Suddenly, like a retina-bending explosion, the truth emerged. The voice I hear in my head, the bad bold voice, isn’t there. Where the hell did it go? For some reason, it’s quiet –  replaced by nervous chatter. As you patient readers know, writing the synopsis first is new for me, but I’m still convinced it’s the right direction for this novel.  So, I’m letting the acerbic voices of my characters loose, and they’ll lead me from beginning to end. stranger-in-balaklava_l

How do your characters’ voices sound in your head? Are they the real you or someone you would like to be?


Photos from

Things Unseen

Longs Peak near Loveland, CO

Usually, I don’t blog about personal experiences other than the frustrations and victories of the writing life, but the last week and a half has been unique! I’ve darkened the door of two very different religious institutions while dodging the bolt of lightning my sassy husband predicted would strike me.

  • Day one: Lauren, my friend of 36 years, died after a short illness.
  • Day two: My sister, Liz, arrived from Florida for her first visit back to Colorado since 1974.
  • Day six: I visited the Denver Krishna temple with my devotee sister, and I participated in a joyous evening of chanting and feasting with a friendly and vibrant group of locals. All my long misconceptions about Hare Krishna dissolved in one night.
  • Day ten: I spoke a few words at Grace Place, a nondenominational congregation in Berthoud, CO, during the celebration of Lauren’s life.

After all this emotion I needed some grounding, so I plunged into research.

My sister had reminded me, with a twinkle in her eye, I was under the mistaken impression that Hare Krishna was a cult. Briefly, here’s what I found out:

Hare Krishna, in full International Society of Krishna Consciousness (ISKCON),  popular name of a semimonastic Vaishnava Hindu organization founded in the United States in 1965 by A.C. Bhaktivedanta (Swami Prabhupada; 1896–1977). This movement is a Western outgrowth of the popular Bengali bhakti (devotional) yoga tradition, or Krishna Consciousness, which began in the 16th century. Bhakti yoga’s founder, Chaitanya Mahaprabhu (1485–1534?), advocated the pursuit of mystical devotion through repetitive chanting, especially of the Hare Krishna mantra.

So, it seems ISKCON is like many other religions, ancient and evolving simultaneously.  I also discovered the Krishna Food for Life project is the largest vegetarian/vegan food-relief program in the world. They feed anyone who is hungry from college students to  victims of war and chaos – worldwide. And, as an added  plus, no animals are harmed in this endeavor.11954241201556281584tomas_arad_heart.svg.thumb

I visited Grace Place to honor my friend and found  a loving gospel centered congregation. Its mission is community outreach which it does on many levels, from assisting young and old in the local area to advancing Social Justice Awarness (bringing forward the issue of Human Trafficking.) Its pastors and members are among the kindest folks I’ve met in many years.

I was fortunate to have these experiences and, once again, I realized how much alike we humans are, whether or not we care to admit it. We sing the praises of the life we are given in many ways, sending our faith in things unseen into the universe and beyond.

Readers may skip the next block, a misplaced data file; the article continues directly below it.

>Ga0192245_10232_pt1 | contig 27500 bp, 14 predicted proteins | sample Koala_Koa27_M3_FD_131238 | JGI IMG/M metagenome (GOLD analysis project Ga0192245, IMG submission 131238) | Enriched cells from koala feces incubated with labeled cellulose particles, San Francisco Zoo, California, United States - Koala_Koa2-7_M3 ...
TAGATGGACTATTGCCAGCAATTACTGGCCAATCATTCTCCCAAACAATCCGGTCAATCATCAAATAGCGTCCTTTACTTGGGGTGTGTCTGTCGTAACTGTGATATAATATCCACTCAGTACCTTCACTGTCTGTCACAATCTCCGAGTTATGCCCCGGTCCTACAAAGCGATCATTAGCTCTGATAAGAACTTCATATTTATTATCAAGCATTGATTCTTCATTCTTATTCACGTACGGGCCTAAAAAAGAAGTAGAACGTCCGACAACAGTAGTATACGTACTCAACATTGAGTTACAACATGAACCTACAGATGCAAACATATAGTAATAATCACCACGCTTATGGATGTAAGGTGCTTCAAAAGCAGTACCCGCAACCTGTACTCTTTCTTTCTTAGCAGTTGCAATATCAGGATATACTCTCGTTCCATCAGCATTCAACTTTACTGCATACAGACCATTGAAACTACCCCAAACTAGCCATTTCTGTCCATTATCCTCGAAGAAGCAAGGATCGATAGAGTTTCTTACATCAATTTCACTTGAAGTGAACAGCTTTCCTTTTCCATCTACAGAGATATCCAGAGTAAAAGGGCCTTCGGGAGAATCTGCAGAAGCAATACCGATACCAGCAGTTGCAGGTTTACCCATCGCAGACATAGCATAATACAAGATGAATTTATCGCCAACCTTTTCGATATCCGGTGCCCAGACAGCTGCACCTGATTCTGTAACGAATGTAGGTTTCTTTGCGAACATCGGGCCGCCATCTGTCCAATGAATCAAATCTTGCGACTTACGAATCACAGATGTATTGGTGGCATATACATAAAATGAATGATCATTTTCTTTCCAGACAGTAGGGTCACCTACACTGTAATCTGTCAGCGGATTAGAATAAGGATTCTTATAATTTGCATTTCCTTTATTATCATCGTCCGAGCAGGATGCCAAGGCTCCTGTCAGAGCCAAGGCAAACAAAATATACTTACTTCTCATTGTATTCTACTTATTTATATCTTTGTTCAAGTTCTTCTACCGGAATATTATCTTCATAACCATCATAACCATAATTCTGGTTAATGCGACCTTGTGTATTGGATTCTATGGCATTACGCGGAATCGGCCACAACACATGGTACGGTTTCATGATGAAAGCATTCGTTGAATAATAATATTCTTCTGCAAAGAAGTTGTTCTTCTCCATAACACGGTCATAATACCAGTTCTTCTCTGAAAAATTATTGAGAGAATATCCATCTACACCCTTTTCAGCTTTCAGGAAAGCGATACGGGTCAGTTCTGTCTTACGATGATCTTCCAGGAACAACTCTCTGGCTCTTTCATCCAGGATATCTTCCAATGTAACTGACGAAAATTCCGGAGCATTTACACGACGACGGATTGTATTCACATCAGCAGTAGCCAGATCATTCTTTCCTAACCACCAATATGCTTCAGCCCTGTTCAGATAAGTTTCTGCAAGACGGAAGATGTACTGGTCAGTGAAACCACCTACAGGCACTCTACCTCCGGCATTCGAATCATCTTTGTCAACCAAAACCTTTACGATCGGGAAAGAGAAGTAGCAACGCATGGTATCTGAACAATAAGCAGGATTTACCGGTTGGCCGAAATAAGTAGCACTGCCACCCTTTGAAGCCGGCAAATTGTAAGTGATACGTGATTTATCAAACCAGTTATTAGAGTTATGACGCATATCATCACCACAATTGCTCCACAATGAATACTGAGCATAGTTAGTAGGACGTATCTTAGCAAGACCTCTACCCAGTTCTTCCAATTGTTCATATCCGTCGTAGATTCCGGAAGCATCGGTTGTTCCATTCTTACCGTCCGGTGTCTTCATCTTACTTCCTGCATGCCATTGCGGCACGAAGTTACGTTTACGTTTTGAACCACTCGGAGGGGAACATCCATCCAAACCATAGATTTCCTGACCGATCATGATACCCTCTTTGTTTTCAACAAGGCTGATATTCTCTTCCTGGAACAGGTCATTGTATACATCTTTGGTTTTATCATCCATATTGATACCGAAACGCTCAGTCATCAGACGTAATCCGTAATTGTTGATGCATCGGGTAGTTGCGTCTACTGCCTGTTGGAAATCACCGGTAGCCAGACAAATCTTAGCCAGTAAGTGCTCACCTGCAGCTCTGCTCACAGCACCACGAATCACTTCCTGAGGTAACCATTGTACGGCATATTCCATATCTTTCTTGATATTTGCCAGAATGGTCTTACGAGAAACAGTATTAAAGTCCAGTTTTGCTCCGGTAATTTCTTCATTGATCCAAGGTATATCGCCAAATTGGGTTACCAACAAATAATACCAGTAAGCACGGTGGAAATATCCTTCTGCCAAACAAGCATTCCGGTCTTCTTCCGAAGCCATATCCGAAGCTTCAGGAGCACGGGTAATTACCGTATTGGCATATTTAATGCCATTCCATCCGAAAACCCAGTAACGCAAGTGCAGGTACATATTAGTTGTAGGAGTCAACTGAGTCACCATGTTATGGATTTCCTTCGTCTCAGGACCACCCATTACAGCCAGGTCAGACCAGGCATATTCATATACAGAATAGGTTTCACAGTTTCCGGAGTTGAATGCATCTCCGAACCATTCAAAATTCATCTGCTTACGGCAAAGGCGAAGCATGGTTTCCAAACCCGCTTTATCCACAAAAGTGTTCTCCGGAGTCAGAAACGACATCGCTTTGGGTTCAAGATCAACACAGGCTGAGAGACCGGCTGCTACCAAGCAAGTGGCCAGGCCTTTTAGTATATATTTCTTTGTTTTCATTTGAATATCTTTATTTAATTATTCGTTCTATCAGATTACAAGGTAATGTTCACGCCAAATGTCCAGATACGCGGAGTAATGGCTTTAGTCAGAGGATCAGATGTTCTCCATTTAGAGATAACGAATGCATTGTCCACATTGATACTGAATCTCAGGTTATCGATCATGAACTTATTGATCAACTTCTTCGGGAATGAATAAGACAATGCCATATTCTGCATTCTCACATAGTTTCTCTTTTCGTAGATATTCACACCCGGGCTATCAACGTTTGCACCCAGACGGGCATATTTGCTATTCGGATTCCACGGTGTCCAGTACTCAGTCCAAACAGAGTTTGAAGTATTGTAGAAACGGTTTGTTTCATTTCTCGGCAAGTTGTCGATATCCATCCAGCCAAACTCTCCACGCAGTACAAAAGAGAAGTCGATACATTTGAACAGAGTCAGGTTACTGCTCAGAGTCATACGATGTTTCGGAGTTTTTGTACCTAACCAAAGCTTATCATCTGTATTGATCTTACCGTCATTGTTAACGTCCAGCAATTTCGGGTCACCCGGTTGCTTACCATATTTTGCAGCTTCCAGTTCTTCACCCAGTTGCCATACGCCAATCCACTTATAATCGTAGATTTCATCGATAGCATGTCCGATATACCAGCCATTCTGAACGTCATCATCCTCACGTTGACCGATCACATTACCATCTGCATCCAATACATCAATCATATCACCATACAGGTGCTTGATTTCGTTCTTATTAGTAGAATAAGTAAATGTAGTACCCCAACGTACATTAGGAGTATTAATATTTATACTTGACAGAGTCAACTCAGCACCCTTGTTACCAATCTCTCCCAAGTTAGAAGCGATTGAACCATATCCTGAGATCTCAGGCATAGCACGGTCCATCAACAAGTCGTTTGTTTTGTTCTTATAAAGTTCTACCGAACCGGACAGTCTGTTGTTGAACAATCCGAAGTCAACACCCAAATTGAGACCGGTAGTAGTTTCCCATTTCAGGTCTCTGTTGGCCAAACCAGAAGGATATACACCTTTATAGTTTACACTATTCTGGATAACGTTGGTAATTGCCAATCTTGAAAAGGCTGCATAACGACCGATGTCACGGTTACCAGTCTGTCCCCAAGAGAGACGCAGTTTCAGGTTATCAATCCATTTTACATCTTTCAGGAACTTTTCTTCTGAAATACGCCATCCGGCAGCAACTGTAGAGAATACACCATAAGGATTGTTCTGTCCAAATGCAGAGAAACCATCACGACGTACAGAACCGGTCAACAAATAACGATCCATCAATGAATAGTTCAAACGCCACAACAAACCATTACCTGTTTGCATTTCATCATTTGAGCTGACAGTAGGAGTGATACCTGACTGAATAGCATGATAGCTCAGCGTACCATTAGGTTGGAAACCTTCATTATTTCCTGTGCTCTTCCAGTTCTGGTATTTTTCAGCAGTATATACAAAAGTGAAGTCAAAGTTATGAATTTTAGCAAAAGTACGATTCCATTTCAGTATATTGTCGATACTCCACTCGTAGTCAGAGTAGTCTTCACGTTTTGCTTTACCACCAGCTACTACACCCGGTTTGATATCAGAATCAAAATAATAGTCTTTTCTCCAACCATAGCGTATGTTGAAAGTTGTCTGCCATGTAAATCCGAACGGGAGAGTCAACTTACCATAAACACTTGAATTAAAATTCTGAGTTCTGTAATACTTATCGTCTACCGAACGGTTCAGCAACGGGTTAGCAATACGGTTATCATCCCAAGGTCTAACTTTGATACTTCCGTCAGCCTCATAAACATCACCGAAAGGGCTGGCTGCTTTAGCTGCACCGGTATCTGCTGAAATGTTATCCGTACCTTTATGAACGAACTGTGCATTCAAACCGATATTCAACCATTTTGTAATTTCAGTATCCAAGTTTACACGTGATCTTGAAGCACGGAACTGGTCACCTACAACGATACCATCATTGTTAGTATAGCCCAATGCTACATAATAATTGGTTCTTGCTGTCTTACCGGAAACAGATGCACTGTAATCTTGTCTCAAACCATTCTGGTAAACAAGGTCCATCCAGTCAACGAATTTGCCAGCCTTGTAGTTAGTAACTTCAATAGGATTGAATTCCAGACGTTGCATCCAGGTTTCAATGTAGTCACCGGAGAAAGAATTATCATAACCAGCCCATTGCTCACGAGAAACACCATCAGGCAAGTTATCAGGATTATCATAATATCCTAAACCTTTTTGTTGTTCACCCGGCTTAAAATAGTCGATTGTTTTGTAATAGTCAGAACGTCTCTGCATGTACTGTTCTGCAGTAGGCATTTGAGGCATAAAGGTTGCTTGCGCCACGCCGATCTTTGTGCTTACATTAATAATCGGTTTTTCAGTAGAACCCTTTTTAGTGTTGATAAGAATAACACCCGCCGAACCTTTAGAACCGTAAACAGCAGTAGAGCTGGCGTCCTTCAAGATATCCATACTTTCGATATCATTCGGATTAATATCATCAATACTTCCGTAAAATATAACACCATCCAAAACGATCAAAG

Do you have a favorite way of rejoicing?

Photo credit:”>Striking Photography by Bo Insogna

Howdy, Ma’am

I was listening to country music at dinner the other night, a xfinity streaming station called True Country. My husband put it on, and it sure brought back a flood of memories from my brain aquifer. Long ago in a cultural detour far away, my girlfriends and I went through what we in Colorado call a cowboy phase. howdy-3_l(It’s the hats and boots, you know.) Honestly, I knew practically nothing about country music except my Dad sang with the Sons of the Pioneers in Oklahoma. Dad also saw Bonnie and Clyde pass through his dusty hometown so you have an idea of how old the music was.

Fast forward to the late twentieth century. There was a black-hat cowboy working at our drafting company.  He busted himself (his words) rodeoing, so he was stuck in the civilian world making a living.  This mysterious man recognized my curiosity about country music. He brought in personally recorded tapes (anyone remember those?) for my listening pleasure. It was wonderful discovering such unique music. I fell in love with George Straight. OMG. For weeks I listened to new tunes, stories of romance and heartbreak, everyday life and love of USA, pickup trucks and bar room brawls. The emotional voices of country and the natural feel of the lyrics enthralled me.

My music tastes moved on through a variety of styles, finally landing on ambient space music, rowdy Latin Jazz, and a few old timers – George Thoroughgood, Bob Marley, and ZZ Top. But, the other day at work, early in the morning before the boss came in, someone tuned into a country station and I found myself instinctively two stepping across the office. Drifting up from the past, the embedded dance made me smile and my co-workers laugh. Some things you never forget, no matter how far they fly away.